The Australian car industry will find out this morning whether it will get the $2.5 billion in extra assistance over 10 years recommended by the former Victorian Premier Steve Bracks.
The government's response to the Bracks Review will be outlined by the Prime Minister and the Industry Minister Kim Carr to an audience of invited guests at the Automotive Centre of Excellence at the Docklands at 10.00 am.
It comes as new survey singles out Victoria as the only state in which business investment has already turned down.
The Access Economics Investment Monitor says the value of investment projects in Victoria slipped 1.8% in the 3 months to September while nationally it grew 7.3%. Business investment in Victoria has been growing at only half the national rate for past year...
"Investment in Victoria is spluttering as the state struggles to avoid shedding jobs," said Access director David Rumbens. "Work underway includes upgrading the West Gate to Monash Freeway link, the dredging of Port Philip Bay, a low-emission coal-fired power plant in the Latrobe Valley and the conversion of open channels to pipelines in the Wimmera Mallee, but it's likely to fall away after that."
"The Victorian government says it's very interested in public-private partnerships, but how interested is the private sector going to be?"
"Going back 5 years or so there were big expansion plans by the motor vehicle manufacturers, and even up until recent months, we're not seeing that anymore. We are seeing small scale investment, just to replace existing production lines."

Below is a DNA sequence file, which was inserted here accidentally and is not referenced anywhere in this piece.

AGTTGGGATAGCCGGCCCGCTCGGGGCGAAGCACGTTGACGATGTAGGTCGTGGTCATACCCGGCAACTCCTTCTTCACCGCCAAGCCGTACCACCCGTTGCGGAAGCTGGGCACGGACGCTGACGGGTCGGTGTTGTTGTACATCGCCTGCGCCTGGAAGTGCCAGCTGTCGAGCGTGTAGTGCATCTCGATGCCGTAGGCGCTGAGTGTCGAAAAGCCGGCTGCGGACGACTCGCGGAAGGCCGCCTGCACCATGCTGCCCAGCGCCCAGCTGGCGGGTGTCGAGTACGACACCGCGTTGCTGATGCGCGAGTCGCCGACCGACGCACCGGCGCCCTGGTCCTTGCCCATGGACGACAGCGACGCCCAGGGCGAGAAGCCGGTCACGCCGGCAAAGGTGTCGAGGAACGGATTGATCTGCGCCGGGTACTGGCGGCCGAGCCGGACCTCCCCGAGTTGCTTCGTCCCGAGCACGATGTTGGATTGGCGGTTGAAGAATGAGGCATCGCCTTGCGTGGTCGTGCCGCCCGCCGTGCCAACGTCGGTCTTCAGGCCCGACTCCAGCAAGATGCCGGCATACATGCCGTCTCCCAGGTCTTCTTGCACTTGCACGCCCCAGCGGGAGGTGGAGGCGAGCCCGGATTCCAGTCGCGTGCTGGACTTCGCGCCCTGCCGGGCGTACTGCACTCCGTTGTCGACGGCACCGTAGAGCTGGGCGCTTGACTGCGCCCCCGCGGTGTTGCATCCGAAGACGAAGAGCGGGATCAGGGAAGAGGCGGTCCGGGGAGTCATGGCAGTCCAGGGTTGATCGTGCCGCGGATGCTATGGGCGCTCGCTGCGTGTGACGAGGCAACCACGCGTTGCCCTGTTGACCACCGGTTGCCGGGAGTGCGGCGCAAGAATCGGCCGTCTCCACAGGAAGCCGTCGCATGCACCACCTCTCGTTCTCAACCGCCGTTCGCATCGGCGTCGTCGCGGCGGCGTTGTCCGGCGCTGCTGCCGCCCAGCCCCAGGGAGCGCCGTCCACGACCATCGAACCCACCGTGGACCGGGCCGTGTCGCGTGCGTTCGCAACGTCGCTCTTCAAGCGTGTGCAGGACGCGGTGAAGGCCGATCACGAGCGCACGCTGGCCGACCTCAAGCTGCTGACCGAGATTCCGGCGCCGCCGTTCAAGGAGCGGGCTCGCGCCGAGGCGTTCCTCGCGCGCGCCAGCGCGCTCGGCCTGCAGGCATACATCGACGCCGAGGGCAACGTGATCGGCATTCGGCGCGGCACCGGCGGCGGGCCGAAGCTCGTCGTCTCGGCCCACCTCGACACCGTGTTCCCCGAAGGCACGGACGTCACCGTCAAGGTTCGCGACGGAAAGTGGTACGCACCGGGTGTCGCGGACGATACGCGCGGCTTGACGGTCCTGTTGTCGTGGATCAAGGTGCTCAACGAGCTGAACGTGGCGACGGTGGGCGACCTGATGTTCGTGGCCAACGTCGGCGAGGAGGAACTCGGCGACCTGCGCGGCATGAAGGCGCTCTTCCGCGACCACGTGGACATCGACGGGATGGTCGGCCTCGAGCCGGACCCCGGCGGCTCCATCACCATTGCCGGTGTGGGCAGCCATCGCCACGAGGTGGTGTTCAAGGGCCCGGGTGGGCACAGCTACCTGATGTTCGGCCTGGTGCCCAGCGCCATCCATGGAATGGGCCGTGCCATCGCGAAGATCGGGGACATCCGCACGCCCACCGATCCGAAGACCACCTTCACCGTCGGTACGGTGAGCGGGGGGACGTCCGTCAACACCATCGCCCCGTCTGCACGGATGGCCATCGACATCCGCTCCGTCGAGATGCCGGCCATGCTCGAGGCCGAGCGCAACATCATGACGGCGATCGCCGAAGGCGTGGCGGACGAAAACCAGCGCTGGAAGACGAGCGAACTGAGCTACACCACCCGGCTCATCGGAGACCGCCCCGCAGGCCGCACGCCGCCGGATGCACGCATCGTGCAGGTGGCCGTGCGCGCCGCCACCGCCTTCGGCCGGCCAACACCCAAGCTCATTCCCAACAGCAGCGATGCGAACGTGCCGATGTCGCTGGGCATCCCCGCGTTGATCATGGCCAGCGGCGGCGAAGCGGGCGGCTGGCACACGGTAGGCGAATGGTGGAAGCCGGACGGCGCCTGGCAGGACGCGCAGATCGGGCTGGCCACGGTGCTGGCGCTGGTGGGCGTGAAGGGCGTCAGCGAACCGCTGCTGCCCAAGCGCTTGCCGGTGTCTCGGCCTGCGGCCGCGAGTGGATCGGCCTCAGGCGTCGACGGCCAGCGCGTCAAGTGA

Asked whether today's automotive assistance package was likely to make much difference, Mr Rumbens replied that it would not.
"Australia has found itself in a position where it is producing cars that aren't popular, it is facing increased competition from China, and worldwide demand is turning down."
The government has before it a recommendation to create a $60 million to $80 million automotive industry restructuring fund that would help firms merge and pay the entitlements of redundant workers made redundant. The Bracks Review has also recommended up to $2.5 billion of continuing assistance over 10 years and endorsed the scheduled halving of the car tariff from 10% to 5% in 2010.
In July Ford announced that it would close its engine assembly plant at Geelong at the cost 600 jobs and in February Mitsubishi announced that it would close its last remaining plant in Adelaide at the cost of 1,000 jobs, abandoning manufacturing in Australia.
The parents of both Ford and General Motors are in trouble in the United States with some analysts predicting they will go bankrupt within a year.
Toyota is the strongest of the 3 remaining Australian manufacturers. The government has given it $35 million from its Green Car Fund to help it build a four-cylinder hybrid version of its Camry at its Altona plant from 2010.
The acting chief of the Federation of Automotive Products Manufacturers Barry Comben said he had high expectations of today's announcement.
"The minister has been strongly supportive in all of his public utterances, he talks very passionately about the industry and it is logical to expect him to support the bulk of the recommendations."
"But we really don't know. We will have to wait and see what the day brings. I've had no information from government sources," he said.
Access Economics found that the total value of new investment projects planned or underway in Australia reached $644 billion in September, a new record high. But its says since the end of September the global environment has turned "decidedly nasty," and that the days of Australia's great investment boom "are now numbered".
The Reserve Bank will reveal its forecasts in its 60-page Quarterly Statement on Monetary Policy late this morning.